Yemen’s government has warned the Houthis (Ansarallah) to withdraw from the Red Sea city and port of al-Hodeidah in response to international peace efforts or face military resolution.
In a report carried by regional media, Yemen government spokesman Rajeh Badi announced that the government would stop the battle to liberate al-Hodeidah "only when Houthis withdraw from the city and its port".
The Arab coalition has temporarily suspended its military operations in al-Hodeidah to give UN envoy to Yemen Martin Griffiths a chance to pursue a peaceful solution, and is awaiting the outcome of the talks, he said.
Should efforts to secure a handover of the city and port fail, however, the battle to liberate them from the Iran-backed Houthis would resume, he said.
Griffiths arrived in Sanaa on Monday to attempt to persuade the Houthis to withdraw from al-Hodeidah and its port and pursue a peaceful solution.
Speaking at a Monday press conference in Riyadh, Arab coalition spokesman Col. Turki al-Maliki said Griffiths was expected to remain in Sanaa for 48 hours.
"The coalition’s operations are aimed at pressuring the Houthi militias to return to the negotiating table," he said, pointing out that it was the Houthis who disrupted the peace process in Yemen in the first place.
Al-Maliki indicated he was not optimistic about the outcome, saying there is "no seriousness or signs on their part about accepting [the legitimate government]".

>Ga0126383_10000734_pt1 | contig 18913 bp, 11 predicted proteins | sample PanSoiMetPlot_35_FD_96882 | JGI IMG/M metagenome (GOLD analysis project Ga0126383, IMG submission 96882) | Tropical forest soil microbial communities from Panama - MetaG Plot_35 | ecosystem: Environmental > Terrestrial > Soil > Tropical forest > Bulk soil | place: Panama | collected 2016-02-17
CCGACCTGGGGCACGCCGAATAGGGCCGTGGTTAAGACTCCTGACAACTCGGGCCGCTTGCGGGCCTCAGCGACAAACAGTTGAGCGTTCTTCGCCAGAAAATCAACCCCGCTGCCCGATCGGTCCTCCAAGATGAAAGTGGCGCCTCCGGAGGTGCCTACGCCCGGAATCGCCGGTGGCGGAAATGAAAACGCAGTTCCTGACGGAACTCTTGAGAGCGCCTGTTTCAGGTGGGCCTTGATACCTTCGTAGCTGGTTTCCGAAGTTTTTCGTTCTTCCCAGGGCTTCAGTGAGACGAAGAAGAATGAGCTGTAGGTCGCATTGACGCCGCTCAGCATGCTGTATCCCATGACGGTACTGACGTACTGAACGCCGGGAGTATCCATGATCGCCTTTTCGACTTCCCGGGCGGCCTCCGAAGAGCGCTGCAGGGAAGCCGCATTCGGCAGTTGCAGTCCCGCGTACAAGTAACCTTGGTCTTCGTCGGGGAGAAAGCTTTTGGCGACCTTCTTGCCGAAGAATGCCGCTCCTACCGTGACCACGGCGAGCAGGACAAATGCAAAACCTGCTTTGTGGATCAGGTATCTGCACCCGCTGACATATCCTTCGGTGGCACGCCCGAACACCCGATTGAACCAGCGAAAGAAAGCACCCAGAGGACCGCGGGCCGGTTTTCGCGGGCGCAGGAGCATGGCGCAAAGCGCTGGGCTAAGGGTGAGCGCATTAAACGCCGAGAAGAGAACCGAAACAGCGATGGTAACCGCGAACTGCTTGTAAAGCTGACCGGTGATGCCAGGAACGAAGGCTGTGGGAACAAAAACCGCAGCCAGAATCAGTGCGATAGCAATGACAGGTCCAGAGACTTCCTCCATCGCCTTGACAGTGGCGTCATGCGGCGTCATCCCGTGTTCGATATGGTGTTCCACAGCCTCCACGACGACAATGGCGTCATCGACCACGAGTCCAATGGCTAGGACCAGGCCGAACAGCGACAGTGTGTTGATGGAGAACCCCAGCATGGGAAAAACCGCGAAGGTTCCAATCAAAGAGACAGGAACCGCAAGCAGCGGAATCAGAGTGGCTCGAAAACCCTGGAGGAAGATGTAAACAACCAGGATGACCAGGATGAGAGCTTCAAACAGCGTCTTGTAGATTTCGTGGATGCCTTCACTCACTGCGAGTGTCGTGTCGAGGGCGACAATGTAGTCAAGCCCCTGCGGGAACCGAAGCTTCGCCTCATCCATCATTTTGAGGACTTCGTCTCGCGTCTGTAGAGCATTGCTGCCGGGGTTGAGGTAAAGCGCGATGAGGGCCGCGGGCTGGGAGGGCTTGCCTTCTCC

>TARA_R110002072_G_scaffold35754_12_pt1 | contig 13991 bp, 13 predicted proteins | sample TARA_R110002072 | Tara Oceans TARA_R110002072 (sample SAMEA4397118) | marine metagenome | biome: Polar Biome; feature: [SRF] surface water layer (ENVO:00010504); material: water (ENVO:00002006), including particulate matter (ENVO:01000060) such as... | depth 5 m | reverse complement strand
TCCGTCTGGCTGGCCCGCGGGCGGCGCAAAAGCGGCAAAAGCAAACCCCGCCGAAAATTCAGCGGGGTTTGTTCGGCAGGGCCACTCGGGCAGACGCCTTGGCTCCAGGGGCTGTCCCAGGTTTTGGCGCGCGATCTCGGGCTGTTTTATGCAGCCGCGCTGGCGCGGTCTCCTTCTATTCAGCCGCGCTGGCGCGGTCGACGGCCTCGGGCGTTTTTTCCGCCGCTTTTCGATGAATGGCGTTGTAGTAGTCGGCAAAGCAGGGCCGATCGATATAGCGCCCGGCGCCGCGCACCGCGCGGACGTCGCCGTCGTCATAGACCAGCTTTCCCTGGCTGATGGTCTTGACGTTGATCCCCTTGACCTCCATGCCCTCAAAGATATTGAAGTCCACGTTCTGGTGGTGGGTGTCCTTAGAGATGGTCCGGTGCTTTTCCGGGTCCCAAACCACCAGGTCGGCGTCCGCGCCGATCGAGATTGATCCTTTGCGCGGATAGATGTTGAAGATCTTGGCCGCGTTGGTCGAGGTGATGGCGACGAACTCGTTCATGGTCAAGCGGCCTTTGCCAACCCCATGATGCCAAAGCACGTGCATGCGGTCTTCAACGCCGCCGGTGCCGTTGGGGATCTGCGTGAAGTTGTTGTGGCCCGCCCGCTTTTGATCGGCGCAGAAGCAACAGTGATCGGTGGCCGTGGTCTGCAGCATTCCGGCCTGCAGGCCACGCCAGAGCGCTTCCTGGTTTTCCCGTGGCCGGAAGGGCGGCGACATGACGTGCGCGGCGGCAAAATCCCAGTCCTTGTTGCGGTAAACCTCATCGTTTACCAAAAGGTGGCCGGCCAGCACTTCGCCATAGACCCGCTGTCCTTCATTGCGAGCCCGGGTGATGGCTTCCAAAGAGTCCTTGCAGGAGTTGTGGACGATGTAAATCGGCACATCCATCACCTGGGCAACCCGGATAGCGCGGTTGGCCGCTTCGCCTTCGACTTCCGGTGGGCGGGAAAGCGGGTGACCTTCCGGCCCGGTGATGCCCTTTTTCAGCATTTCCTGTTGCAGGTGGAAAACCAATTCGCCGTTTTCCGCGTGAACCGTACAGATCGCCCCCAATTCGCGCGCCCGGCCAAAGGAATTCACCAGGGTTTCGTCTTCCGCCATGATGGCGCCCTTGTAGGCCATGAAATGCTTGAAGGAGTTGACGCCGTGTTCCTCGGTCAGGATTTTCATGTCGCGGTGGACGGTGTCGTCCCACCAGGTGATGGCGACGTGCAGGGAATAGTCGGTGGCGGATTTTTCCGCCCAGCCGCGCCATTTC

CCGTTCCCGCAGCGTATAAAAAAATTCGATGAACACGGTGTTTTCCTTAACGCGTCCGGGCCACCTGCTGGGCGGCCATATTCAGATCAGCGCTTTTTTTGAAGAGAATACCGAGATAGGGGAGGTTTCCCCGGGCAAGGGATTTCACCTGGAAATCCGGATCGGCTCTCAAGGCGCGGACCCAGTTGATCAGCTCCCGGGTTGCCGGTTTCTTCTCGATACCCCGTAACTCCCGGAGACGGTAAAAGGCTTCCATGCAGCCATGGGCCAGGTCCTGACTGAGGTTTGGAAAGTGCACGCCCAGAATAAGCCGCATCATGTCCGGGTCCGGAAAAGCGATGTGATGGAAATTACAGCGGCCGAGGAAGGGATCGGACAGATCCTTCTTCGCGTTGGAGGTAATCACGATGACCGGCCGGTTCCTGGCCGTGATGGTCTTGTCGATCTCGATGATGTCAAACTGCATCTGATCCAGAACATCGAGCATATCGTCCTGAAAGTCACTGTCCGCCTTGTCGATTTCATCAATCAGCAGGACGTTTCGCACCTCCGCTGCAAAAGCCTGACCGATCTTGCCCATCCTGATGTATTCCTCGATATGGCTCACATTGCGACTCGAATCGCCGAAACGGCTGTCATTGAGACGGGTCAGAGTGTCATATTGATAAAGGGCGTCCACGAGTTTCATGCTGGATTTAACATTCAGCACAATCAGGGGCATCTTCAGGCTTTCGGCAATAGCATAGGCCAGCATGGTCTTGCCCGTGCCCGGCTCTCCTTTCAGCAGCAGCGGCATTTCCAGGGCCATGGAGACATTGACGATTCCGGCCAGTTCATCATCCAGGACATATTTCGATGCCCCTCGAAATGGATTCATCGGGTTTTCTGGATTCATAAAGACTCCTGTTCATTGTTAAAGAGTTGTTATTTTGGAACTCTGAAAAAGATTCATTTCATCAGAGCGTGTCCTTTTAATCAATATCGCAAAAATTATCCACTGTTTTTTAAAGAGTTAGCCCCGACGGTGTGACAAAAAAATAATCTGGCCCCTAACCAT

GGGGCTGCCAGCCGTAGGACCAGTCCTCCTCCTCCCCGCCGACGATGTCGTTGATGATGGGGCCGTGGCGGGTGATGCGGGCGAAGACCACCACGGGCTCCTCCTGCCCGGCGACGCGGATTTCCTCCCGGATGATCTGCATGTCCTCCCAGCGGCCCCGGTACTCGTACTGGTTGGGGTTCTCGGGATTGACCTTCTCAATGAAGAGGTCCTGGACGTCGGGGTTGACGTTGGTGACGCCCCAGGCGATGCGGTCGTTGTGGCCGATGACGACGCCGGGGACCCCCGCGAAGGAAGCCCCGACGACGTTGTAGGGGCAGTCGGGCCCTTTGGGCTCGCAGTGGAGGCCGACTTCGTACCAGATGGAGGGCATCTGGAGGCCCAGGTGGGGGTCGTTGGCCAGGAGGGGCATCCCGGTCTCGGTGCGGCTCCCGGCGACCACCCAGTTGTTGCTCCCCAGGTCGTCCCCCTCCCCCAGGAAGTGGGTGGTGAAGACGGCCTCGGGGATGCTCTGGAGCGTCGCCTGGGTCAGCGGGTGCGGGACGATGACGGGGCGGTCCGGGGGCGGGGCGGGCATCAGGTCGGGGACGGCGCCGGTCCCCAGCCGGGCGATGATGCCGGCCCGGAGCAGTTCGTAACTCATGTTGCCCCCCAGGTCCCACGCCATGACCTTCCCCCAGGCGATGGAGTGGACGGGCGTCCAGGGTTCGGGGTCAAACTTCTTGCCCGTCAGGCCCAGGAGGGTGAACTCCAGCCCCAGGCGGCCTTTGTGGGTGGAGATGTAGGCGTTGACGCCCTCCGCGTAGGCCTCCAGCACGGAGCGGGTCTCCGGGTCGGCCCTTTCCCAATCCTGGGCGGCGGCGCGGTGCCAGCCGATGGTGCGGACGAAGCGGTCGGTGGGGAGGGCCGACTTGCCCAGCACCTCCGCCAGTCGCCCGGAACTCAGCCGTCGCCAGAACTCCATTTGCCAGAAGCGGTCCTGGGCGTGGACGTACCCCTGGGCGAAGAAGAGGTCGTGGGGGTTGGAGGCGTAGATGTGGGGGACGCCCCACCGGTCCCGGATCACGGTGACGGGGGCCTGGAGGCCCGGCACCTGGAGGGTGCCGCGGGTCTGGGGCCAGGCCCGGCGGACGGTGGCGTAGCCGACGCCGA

Houthis must withdraw
"Violations committed against the people of al-Hodeidah under the Houthis’ control are serious," said Mohammed Anaam, former editor of the General People’s Congress mouthpiece al-Mithaq.
The local population has been besieged, used as human shields, and in some cases forced to fight alongside the Houthis, he told Al-Mashareq.
"Griffiths' visit to Sanaa will not stop the decision to liberate the city and its port," he said. "The only thing that will is the Iran-backed Houthis’ handover of the city and port."
President Abd Rabbu Mansour Hadi’s insistence on a full withdrawal from the city and port is "the right decision", he said.
"The liberation of al-Hodeidah port from the Houthis will be the biggest military blow to them, because it will stop their military and economic supply line," he added.
The coalition accuses Iran of smuggling weapons to the Houthis through al-Hodeidah port, a charge Tehran denies.
The Houthis are facing "military and popular pressures", political analyst Munir Talal told Al-Mashareq.
"The government’s insistence on the Houthis’ full withdrawal from al-Hodeidah and its port reflects its strong position, especially after the liberation of the city’s airport," he said.
"The daily supply of military brigades to the joint forces will make the liberation of al-Hodeidah a matter of time," he said. "The only thing that can prevent its liberation by force is the Houthis’ acceptance of withdrawal."